Former Ohio Gov. Ted Strickland was in typical form a week ago during the state Democratic Party's annual Legacy Dinner. That is to say, he was working hard to be his party's demagogue-in-chief, through a variety of attacks on Republicans.
That sort of talk will endear Strickland to the party faithful, but what about the majority of Ohio voters?
Strickland, whose bid for a second term was defeated by Gov. John Kasich in 2010, is keeping his political options open. There have been reports he is considering another run for governor.
A second Strickland administration would be a resumption of the disaster that nearly overcame Ohioans during his four years in office.
No one in the Buckeye State should need to be reminded of the irresponsible, ultra-political manner in which Strickland handled state finances. While assuring Ohioans President Barack Obama was doing a great job of helping the state, Strickland deceived voters about the abysmal condition of the state budget. There was absolutely nothing about which to worry, he insisted.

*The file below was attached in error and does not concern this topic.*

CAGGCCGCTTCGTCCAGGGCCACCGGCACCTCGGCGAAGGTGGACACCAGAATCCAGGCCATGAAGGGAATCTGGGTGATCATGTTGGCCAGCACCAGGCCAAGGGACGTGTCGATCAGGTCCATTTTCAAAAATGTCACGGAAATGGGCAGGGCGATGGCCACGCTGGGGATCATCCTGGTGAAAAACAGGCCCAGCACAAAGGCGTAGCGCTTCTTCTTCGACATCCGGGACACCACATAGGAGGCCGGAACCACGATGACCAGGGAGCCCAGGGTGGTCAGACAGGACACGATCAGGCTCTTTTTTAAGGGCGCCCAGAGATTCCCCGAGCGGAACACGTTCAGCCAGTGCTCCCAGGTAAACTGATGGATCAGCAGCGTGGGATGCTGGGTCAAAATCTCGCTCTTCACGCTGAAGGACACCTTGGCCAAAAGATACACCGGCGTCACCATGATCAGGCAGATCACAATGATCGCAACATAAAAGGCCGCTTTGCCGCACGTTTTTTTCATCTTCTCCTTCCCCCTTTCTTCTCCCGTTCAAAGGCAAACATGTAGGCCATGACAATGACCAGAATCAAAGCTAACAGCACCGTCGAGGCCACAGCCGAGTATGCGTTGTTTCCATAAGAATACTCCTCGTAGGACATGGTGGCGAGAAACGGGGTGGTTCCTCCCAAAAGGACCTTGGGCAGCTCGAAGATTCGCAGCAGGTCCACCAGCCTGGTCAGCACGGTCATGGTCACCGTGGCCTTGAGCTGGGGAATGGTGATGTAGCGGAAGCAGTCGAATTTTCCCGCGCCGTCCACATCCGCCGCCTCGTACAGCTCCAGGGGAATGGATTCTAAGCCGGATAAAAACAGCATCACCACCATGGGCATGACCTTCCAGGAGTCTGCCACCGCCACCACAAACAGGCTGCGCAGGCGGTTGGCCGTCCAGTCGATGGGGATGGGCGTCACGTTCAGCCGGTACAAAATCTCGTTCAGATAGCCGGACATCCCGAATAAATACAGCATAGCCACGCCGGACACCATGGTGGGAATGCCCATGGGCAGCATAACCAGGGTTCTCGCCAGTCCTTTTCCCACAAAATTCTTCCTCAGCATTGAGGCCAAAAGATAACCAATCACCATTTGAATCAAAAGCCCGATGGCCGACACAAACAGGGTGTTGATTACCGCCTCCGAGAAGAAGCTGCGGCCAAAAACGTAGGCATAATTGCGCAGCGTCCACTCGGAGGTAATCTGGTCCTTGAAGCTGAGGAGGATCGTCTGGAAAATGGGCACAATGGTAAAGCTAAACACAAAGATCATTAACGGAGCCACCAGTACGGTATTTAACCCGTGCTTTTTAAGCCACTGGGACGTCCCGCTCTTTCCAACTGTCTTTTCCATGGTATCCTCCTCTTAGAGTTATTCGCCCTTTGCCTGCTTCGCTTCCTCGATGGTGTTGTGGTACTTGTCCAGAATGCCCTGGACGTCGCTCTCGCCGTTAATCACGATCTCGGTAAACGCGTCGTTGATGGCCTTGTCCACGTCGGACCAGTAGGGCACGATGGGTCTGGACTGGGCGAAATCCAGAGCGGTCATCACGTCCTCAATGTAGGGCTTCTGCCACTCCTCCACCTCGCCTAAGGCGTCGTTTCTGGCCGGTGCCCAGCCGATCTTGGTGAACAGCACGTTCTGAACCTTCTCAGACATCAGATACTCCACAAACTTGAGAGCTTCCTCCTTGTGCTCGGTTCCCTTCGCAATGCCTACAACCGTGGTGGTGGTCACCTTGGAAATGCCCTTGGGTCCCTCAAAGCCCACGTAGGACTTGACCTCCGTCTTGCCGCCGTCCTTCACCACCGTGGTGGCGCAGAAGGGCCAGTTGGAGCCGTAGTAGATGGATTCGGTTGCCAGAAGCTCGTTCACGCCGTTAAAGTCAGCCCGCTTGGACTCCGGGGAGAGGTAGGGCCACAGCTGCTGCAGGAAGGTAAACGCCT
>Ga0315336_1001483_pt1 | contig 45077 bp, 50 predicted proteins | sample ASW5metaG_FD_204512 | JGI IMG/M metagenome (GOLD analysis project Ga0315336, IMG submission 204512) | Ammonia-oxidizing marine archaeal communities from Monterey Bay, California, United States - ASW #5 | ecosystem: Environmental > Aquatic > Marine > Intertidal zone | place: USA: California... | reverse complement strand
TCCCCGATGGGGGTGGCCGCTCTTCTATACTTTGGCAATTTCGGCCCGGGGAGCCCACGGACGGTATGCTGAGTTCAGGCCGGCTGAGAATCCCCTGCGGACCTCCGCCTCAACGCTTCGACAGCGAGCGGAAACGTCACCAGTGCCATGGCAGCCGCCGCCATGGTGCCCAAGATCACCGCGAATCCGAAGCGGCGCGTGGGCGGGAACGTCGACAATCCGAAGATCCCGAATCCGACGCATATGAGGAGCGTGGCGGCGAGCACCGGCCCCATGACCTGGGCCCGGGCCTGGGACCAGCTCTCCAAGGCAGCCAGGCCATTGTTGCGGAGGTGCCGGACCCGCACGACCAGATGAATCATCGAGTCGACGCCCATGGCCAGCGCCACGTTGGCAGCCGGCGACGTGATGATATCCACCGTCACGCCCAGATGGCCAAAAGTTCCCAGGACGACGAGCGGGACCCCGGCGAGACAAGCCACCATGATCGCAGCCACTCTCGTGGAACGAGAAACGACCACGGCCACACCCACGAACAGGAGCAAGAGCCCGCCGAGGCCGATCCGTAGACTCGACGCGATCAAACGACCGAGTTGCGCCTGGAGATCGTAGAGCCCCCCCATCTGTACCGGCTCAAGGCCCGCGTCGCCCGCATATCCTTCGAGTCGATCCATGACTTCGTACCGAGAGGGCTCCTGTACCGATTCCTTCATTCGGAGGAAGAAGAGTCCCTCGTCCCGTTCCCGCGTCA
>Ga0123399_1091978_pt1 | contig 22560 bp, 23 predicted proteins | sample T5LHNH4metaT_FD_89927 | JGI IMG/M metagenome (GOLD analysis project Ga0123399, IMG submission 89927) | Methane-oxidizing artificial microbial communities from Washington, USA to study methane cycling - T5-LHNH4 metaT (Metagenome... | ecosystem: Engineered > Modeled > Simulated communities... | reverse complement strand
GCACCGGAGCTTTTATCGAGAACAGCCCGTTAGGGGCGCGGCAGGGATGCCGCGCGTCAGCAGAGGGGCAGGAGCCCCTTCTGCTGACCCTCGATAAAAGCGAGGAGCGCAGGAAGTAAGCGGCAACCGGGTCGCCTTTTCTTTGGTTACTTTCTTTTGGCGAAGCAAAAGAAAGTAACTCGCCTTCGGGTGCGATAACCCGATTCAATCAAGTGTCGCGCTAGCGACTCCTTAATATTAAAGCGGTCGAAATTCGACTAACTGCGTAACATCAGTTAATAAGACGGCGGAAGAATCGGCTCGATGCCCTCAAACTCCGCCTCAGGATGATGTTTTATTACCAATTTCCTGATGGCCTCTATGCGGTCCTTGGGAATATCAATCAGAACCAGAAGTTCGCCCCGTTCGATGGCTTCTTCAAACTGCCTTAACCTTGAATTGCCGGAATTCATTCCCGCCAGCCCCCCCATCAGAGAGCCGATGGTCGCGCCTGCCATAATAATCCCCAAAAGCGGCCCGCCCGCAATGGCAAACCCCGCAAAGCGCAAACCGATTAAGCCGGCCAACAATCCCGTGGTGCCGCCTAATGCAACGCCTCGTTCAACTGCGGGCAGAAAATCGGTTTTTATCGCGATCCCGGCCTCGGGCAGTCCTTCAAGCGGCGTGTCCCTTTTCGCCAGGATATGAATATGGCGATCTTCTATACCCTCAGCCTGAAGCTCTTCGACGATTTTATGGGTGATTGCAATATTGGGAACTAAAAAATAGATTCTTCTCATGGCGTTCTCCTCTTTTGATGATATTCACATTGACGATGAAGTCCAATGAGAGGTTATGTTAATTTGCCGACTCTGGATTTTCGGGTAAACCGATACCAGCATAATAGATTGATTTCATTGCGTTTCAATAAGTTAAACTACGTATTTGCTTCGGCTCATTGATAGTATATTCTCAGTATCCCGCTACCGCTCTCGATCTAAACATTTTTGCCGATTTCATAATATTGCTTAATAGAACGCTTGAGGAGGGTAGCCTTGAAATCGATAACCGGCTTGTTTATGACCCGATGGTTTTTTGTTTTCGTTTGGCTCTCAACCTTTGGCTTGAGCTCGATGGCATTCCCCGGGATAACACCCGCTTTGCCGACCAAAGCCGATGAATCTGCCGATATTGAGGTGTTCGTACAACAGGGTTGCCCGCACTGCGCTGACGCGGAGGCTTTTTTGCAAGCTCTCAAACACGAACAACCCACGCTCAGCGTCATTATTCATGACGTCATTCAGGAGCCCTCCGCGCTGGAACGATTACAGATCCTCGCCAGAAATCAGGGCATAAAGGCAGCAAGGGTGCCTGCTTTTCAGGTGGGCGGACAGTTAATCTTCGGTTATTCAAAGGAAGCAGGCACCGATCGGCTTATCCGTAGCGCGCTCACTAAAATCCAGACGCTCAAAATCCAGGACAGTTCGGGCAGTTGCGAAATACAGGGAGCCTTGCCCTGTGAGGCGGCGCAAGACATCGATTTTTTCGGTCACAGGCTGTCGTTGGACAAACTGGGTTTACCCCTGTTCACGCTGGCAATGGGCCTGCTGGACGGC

Even as he was winding up his last few months in office, however, it became obvious Strickland hadn't been telling the truth. The state's budget was billions of dollars out of balance.
Once Kasich came into office, he and legislators had to work hard to close a budget gap estimated at $8 billion. To their enormous credit, they managed to do so without tax increases, but only at the cost of substantial sacrifices by many Ohioans.
Strickland just doesn't get it. As part of his strategy to rehabilitate himself politically, he is serving as one of about 30 co-chairs of Obama's re-election campaign. That comes as an increasing number of Buckeye State residents are becoming disenchanted with the president.
Four years of Strickland were more than enough for Ohio. It will take a long time to repair the damage his administration did. If he chooses to run again for governor, he will have to face voters who are coming to realize that - and have no desire for a repeat.